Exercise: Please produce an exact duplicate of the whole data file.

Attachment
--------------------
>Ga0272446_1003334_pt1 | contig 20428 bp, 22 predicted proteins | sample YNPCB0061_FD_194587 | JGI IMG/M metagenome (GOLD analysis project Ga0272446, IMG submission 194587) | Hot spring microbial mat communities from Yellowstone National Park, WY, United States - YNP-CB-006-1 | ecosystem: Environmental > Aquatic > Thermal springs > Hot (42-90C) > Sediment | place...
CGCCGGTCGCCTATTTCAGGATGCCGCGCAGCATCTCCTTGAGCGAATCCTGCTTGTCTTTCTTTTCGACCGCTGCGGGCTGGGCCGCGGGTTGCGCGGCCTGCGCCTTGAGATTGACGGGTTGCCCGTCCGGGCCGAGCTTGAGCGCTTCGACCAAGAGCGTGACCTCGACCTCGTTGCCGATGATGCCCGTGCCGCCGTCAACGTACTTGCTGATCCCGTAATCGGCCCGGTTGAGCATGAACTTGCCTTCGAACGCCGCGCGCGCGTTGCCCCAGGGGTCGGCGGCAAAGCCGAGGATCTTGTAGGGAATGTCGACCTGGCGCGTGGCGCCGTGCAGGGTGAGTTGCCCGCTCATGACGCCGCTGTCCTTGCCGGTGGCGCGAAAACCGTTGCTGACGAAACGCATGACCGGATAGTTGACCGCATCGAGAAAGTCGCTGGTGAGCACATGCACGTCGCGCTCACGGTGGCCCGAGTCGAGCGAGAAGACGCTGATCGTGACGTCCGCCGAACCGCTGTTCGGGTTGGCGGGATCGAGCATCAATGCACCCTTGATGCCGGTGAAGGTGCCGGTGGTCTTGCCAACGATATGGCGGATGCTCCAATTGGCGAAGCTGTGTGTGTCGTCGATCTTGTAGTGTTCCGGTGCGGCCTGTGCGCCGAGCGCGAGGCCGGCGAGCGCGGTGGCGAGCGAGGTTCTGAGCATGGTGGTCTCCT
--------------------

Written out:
>Ga0272446_1003334_pt1 | contig 20428 bp, 22 predicted proteins | sample YNPCB0061_FD_194587 | JGI IMG/M metagenome (GOLD analysis project Ga0272446, IMG submission 194587) | Hot spring microbial mat communities from Yellowstone National Park, WY, United States - YNP-CB-006-1 | ecosystem: Environmental > Aquatic > Thermal springs > Hot (42-90C) > Sediment | place...
CGCCGGTCGCCTATTTCAGGATGCCGCGCAGCATCTCCTTGAGCGAATCCTGCTTGTCTTTCTTTTCGACCGCTGCGGGCTGGGCCGCGGGTTGCGCGGCCTGCGCCTTGAGATTGACGGGTTGCCCGTCCGGGCCGAGCTTGAGCGCTTCGACCAAGAGCGTGACCTCGACCTCGTTGCCGATGATGCCCGTGCCGCCGTCAACGTACTTGCTGATCCCGTAATCGGCCCGGTTGAGCATGAACTTGCCTTCGAACGCCGCGCGCGCGTTGCCCCAGGGGTCGGCGGCAAAGCCGAGGATCTTGTAGGGAATGTCGACCTGGCGCGTGGCGCCGTGCAGGGTGAGTTGCCCGCTCATGACGCCGCTGTCCTTGCCGGTGGCGCGAAAACCGTTGCTGACGAAACGCATGACCGGATAGTTGACCGCATCGAGAAAGTCGCTGGTGAGCACATGCACGTCGCGCTCACGGTGGCCCGAGTCGAGCGAGAAGACGCTGATCGTGACGTCCGCCGAACCGCTGTTCGGGTTGGCGGGATCGAGCATCAATGCACCCTTGATGCCGGTGAAGGTGCCGGTGGTCTTGCCAACGATATGGCGGATGCTCCAATTGGCGAAGCTGTGTGTGTCGTCGATCTTGTAGTGTTCCGGTGCGGCCTGTGCGCCGAGCGCGAGGCCGGCGAGCGCGGTGGCGAGCGAGGTTCTGAGCATGGTGGTCTCCT